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ERIC Number: ED086614
Record Type: Non-Journal
Publication Date: 1973
Pages: 12
Abstractor: N/A
Reference Count: 0
Can Anthropology Revolutionize Public School Curriculum? A Position Paper on the Emerging Role of Anthropology in Education.
Dynneson, Thomas L.
Anthropology has the potential to influence and change current patterns of curriculum organization in the public schools. Assuming that secondary schools isolate and compartmentalize knowledge, that history dominates the social studies/social sciences to the detriment of the field, that anthropology incorporates specialists from many disciplines to solve specialized problems, then, anthropology appears as a natural "core" and opportunity for reorganization of the social studies curriculum. During the 60's many anthropologists became concerned about education and worked to develop curriculum materials. Anthropology answers the felt need for interdisciplinary education; moreover, the anthropologist's approach to studying cultural systems might be usefully applied to pedagogical problems. Anthropology, open to numerous levels of intellectual attack, is not a panecea for curriculum problems; it is a controversial discipline for which qualified teachers and adequate instructional materials are still lacking. Nevertheless, as a core for social studies curriculum it can facilitate activity learning, allow for instruction of social sciences methodology within its specific framework, and integrate the social sciences. (JH)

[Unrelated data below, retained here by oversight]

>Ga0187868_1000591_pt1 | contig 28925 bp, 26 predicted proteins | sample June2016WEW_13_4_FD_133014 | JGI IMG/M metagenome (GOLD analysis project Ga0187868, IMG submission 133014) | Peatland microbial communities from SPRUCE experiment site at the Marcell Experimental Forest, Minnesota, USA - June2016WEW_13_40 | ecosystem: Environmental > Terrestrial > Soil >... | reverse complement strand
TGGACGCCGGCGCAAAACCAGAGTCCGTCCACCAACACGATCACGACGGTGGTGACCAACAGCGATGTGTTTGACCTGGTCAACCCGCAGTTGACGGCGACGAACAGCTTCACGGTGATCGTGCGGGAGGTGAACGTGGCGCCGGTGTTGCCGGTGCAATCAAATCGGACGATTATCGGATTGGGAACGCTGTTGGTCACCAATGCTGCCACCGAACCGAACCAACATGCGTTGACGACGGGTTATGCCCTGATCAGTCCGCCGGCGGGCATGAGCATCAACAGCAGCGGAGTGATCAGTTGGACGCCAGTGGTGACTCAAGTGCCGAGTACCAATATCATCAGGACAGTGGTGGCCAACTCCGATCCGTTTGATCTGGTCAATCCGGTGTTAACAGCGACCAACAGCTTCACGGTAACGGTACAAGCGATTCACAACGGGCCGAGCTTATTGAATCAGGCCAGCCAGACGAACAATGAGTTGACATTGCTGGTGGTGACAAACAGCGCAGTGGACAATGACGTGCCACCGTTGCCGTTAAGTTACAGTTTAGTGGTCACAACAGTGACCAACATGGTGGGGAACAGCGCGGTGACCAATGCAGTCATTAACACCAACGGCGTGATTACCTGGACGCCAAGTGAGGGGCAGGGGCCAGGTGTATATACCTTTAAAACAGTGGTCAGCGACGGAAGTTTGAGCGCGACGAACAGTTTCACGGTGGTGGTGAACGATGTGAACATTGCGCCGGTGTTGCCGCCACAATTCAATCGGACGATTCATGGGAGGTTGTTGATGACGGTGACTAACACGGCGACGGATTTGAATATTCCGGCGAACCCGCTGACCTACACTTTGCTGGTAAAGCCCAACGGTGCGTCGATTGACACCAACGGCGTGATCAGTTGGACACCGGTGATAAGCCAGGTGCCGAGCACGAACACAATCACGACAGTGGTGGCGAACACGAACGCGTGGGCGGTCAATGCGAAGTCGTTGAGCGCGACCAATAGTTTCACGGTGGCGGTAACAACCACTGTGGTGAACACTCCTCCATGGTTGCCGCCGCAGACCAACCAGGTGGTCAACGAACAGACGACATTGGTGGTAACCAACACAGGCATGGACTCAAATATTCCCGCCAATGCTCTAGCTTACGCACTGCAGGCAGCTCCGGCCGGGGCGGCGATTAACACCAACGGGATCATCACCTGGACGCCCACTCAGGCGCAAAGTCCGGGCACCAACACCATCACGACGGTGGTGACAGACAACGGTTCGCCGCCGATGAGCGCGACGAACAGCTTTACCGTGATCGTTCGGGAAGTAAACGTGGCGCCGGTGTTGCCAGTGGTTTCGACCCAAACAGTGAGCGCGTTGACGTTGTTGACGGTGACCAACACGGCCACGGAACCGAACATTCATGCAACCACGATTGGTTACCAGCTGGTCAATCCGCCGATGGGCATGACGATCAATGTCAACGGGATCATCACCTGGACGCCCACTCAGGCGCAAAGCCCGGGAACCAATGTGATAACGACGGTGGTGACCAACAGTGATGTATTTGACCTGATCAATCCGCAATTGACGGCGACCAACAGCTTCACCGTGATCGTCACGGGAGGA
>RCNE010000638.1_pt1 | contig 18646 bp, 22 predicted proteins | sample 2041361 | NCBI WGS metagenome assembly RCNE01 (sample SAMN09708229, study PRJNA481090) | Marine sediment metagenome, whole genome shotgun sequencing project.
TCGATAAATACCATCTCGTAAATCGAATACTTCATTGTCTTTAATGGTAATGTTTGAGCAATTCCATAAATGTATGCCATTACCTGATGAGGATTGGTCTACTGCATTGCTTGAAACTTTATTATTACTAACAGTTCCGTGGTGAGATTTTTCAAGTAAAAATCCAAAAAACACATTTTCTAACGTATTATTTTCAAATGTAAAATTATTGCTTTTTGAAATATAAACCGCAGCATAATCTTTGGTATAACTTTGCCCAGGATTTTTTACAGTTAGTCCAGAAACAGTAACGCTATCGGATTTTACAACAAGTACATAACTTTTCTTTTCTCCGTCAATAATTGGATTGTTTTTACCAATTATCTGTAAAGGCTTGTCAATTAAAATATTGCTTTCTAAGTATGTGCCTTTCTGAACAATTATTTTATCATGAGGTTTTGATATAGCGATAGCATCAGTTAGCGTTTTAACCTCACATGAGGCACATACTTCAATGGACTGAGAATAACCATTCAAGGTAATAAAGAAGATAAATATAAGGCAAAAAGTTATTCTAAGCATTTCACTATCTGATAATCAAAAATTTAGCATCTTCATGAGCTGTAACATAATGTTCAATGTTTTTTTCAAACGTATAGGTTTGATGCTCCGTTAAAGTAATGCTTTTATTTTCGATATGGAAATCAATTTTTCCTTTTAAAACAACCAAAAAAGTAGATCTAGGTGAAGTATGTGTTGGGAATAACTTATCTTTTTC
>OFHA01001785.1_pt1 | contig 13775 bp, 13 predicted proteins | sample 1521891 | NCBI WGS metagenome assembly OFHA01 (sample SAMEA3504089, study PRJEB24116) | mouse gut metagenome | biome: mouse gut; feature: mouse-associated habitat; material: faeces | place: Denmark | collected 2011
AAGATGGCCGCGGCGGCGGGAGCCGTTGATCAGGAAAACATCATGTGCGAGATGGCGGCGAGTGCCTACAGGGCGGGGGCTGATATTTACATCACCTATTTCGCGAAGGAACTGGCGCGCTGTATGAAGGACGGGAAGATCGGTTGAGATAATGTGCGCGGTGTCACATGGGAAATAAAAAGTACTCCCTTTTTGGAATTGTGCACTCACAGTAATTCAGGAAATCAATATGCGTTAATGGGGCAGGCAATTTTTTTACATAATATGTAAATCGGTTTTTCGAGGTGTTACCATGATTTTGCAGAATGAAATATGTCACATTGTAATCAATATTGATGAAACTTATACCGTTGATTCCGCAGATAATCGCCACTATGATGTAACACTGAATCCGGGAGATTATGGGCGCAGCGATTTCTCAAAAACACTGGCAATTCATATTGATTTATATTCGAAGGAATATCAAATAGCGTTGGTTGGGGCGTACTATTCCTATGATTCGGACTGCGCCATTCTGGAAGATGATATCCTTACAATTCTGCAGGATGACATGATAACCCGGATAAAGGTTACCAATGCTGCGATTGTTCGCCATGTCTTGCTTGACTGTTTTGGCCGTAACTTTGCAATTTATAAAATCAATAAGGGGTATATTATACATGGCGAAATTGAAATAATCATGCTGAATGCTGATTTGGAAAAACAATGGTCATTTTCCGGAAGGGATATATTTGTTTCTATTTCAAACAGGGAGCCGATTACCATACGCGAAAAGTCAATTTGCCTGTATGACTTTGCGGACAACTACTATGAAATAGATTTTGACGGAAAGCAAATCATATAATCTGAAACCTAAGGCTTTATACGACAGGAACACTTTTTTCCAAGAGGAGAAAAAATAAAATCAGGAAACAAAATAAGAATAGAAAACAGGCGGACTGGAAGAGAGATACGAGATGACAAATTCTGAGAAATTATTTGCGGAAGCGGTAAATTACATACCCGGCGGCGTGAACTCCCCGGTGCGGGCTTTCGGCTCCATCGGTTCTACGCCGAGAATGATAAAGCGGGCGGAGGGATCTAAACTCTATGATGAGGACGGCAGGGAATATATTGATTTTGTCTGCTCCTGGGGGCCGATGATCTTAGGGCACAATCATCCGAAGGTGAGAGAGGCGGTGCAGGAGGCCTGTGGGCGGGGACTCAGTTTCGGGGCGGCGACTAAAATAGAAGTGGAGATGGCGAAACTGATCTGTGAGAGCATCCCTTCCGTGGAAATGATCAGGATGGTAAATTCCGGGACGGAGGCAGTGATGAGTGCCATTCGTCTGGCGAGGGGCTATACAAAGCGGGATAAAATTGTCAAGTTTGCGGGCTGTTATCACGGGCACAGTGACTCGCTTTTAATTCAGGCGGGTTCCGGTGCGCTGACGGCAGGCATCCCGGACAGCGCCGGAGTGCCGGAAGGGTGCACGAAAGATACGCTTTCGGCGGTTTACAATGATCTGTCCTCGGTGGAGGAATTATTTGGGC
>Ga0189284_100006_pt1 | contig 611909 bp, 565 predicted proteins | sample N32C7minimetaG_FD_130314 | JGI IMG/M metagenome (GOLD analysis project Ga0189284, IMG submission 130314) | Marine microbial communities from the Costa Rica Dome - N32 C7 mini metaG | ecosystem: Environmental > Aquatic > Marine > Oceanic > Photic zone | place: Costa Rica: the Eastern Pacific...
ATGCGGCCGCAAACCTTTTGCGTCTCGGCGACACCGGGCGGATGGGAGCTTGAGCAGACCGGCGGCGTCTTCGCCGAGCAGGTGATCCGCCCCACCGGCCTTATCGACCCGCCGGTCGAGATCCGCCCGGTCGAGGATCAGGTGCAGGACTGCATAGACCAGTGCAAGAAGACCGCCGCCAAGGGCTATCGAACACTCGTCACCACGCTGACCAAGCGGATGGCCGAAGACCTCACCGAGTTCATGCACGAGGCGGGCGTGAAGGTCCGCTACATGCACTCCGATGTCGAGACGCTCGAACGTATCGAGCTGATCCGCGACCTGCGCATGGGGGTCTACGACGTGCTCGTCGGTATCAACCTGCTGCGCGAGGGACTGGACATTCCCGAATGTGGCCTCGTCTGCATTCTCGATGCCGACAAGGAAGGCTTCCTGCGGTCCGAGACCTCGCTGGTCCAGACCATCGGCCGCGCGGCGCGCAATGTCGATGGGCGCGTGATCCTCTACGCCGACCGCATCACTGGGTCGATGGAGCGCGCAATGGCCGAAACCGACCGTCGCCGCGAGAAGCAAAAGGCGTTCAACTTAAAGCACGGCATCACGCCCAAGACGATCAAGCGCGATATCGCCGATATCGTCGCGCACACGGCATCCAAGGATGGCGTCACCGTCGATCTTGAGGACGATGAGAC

Publication Type: N/A
Education Level: N/A
Audience: N/A
Language: N/A
Sponsor: N/A
Authoring Institution: N/A